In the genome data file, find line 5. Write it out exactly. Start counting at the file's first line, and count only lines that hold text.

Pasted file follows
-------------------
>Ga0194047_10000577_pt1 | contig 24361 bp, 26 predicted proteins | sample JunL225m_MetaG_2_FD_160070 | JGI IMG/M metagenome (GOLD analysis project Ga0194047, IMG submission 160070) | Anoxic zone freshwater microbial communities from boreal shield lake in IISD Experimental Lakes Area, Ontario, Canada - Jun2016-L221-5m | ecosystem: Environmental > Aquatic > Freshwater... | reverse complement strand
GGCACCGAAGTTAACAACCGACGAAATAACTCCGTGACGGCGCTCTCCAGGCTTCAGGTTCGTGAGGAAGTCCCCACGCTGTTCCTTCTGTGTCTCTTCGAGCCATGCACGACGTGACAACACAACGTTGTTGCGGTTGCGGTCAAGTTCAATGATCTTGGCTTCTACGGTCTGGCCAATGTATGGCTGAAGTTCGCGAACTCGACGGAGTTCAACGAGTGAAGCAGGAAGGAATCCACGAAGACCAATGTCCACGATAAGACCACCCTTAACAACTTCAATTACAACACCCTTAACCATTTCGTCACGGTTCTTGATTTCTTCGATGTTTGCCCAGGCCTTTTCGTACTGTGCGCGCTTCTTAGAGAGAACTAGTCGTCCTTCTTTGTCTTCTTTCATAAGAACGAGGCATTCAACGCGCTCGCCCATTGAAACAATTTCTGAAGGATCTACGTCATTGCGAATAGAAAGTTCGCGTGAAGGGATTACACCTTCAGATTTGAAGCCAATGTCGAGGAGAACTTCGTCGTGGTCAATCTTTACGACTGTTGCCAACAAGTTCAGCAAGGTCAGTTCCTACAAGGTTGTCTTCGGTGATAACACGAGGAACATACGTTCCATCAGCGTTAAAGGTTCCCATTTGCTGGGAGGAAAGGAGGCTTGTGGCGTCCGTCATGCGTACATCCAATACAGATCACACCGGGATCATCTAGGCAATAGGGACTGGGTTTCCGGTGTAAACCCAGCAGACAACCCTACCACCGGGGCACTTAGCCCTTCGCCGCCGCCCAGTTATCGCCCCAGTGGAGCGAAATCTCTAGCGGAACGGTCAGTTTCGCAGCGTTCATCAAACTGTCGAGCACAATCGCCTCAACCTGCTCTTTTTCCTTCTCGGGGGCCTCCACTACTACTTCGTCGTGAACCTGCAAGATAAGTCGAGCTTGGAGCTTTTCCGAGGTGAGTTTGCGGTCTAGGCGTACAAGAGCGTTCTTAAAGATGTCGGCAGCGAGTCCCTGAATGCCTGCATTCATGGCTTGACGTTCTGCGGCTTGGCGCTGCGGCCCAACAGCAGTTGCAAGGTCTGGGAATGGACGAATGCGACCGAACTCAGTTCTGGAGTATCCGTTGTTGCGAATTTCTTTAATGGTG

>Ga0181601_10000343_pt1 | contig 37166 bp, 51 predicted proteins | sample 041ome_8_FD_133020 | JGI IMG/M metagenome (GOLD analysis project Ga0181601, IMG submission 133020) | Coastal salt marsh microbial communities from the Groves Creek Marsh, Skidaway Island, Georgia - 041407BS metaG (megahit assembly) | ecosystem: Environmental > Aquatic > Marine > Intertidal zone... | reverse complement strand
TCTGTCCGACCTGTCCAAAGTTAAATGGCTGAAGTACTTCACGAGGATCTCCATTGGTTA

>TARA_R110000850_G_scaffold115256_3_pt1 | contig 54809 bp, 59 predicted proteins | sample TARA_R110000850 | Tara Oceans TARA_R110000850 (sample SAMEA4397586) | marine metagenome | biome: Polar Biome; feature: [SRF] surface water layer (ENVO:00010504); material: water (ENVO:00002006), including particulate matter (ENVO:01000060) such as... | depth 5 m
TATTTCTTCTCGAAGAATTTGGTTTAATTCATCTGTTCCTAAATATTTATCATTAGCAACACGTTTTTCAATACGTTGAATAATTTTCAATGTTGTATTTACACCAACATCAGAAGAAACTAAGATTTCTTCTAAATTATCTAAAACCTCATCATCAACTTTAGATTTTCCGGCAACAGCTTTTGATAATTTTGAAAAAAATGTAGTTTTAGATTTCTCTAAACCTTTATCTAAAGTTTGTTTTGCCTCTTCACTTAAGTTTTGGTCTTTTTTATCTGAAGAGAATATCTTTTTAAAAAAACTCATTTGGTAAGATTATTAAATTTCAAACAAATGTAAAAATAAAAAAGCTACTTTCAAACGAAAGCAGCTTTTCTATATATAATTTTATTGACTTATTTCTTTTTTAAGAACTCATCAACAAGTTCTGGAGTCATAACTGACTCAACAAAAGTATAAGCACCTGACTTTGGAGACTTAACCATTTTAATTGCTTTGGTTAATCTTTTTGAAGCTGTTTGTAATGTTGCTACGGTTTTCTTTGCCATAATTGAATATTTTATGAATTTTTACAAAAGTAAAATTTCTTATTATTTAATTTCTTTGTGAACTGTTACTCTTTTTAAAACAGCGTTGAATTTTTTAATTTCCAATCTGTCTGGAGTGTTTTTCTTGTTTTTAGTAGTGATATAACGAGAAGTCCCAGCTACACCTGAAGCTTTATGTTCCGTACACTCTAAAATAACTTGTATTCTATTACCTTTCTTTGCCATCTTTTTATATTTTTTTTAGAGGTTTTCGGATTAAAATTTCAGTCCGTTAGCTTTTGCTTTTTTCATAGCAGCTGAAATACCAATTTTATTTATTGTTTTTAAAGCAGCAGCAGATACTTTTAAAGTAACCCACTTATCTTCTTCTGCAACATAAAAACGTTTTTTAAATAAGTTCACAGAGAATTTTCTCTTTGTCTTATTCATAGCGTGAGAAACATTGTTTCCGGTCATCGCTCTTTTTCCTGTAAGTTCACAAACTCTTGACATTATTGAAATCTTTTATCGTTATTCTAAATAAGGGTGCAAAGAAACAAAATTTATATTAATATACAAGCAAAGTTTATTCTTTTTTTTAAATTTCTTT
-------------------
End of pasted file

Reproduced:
>TARA_R110000850_G_scaffold115256_3_pt1 | contig 54809 bp, 59 predicted proteins | sample TARA_R110000850 | Tara Oceans TARA_R110000850 (sample SAMEA4397586) | marine metagenome | biome: Polar Biome; feature: [SRF] surface water layer (ENVO:00010504); material: water (ENVO:00002006), including particulate matter (ENVO:01000060) such as... | depth 5 m